1: Garifuna Groove: Where the Drumbeat Is the Heartbeat of the Culture

Local drummers (a few from the Lebeha Group) at one of their evening performances

Jabbar, master drummer in Hopkins Village, Belize

My hands come down on the once-soft animal skin, now stretched tightly over a tree trunk, producing a deep bass tone that momentarily takes me to West Africa.

The rhythm is  familiar to one I learned from a Guinean master drummer once—one that would call upon the spirits of the ancestors during certain types of celebrations.

Yet as I follow the lead of my teacher, master drummer Jabbar, I’m reminded of the fact that we’re on an entirely different continent, playing drums with Latin names. I’m laying down a bass line on a primero and he’s soloing on a primero, which has a higher sound.

Would They Jam with Me?

We wrap up my third and best lesson so far and I feel a longing to play more—to jam—with him or other drummers. Would they stick to set rhythms or perhaps break out? Would they want to play with me, a white woman?

I’d been trained to play West African style, where the protocol and etiquette tend to be strict. The men run the show and women—especially non-Africans just learning—generally follow their lead. It’s a world where you must be humble and know your place in the hierarchy; one doesn’t just ask to ‘jam’. Here though, in Hopkins Village, I wonder if it might be allowed.

Maybe later, I think. I grab a drink to stay hydrated in the coastal heat and look over at the turquoise water of the Caribbean and the sun, which will soon be setting. I’d almost like to go and take a swim.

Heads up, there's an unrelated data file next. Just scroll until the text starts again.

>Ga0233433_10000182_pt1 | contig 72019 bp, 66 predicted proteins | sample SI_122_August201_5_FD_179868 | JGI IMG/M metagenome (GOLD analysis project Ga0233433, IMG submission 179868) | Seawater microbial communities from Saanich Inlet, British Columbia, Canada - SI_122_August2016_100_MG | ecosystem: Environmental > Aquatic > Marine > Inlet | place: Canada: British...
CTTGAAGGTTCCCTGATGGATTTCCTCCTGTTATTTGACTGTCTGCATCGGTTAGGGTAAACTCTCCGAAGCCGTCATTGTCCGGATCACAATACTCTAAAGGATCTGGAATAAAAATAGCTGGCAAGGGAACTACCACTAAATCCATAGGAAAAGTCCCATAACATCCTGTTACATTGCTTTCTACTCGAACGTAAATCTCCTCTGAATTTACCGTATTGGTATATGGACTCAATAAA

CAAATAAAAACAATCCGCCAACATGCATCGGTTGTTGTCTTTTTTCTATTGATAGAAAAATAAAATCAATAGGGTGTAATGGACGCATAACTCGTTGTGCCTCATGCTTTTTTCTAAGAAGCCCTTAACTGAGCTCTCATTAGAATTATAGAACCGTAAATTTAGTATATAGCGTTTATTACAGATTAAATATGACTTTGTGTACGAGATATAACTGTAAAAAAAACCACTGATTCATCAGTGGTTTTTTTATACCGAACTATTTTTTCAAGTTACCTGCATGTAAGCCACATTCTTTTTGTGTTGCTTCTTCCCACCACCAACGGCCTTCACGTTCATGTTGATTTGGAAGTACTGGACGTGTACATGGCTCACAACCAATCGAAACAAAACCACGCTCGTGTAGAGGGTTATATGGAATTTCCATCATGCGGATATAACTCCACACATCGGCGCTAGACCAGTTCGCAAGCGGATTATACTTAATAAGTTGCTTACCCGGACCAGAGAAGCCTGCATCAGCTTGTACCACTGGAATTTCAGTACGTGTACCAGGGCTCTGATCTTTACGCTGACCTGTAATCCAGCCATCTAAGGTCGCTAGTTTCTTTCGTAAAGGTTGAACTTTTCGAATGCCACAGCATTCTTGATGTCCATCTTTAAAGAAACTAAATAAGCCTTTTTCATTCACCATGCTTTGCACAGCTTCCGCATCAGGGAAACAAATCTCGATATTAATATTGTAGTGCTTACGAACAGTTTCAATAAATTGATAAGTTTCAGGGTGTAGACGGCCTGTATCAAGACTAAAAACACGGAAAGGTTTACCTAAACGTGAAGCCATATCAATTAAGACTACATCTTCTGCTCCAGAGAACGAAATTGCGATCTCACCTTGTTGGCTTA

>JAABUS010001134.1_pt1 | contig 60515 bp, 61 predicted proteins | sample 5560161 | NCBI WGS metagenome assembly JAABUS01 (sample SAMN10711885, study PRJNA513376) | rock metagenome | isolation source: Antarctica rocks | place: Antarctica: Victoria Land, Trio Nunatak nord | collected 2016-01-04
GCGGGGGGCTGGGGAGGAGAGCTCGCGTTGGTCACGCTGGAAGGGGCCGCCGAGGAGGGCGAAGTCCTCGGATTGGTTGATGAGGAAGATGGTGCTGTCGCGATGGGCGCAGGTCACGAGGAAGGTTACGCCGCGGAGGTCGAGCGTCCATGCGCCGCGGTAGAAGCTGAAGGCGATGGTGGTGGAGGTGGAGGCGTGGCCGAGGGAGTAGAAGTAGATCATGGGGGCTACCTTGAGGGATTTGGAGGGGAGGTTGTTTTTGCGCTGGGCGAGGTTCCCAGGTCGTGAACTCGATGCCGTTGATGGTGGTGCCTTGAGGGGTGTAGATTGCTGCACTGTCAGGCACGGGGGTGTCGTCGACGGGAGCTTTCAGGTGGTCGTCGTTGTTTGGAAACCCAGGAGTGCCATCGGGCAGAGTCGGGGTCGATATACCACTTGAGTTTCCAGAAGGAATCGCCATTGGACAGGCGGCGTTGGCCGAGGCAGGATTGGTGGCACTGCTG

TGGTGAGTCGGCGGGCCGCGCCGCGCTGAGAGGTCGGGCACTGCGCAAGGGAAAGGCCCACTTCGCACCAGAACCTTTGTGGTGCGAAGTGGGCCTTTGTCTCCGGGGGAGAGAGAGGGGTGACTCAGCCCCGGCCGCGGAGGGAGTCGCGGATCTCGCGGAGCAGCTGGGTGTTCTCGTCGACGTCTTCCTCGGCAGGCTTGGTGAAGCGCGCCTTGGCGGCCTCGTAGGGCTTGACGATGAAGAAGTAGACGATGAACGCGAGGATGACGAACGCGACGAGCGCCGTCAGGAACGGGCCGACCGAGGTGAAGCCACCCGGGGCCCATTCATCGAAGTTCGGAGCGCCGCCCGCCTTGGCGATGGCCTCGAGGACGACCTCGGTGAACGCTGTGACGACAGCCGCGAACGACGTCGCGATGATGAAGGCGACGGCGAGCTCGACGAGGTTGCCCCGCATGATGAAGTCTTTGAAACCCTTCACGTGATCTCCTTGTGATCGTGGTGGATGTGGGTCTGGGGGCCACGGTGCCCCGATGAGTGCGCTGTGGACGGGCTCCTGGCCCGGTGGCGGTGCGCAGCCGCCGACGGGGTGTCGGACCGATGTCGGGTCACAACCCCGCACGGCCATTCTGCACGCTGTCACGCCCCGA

Mama, Garifuna Historian and Cultural Preservationist

But instead,  in a few minutes, I’ll be riding my slightly rickety one-speed bike down the street over to Jude’s seafood restaurant. I’m craving fresh snapper and fries—and more importantly, a chat with her and ‘Mama’, a heavyset black woman with a warm, yet intense eyes. She’s a historian and town elder of sorts, who loves to talk about her culture….their culture. That of the Garifuna.

Where Am I?

Am I in Africa? No.

Latin America? Yes, technically.

But Hopkins Village, Belize, which is a bit off the beaten path, feels like something else—a world in between the two. It’s one of several places in this country where one finds the Garifuna, descendants of ship-wrecked slaves, and their unique culture.

Hopkins Village: A Small Town Off the Beaten Path

Hopkins is a small town where everybody knows everybody. English is spoken, as well as tribal Garifuna, and some Creole, as well. And there’s Spanish, of course—although I didn’t hear much of it. Located in Southern Belize, Hopkins is off the beaten path, with some tourists (but not too many—back in 2008 anyway) and ex-pats and welcoming locals.

“We are Garifuna and we want to preserve our culture,”  says ‘Mama,’ who seems to be at the center of the cultural preservation. She looks serious as she speaks. “It’s very important for us to keep it alive.”

At dinner, while enjoying enjoying snapper and fresh crab that I saw one of the locals catch during the day, Mama extends a special invitation to me and my traveling companion, Krista, to attend a special cultural night. We immediately accept.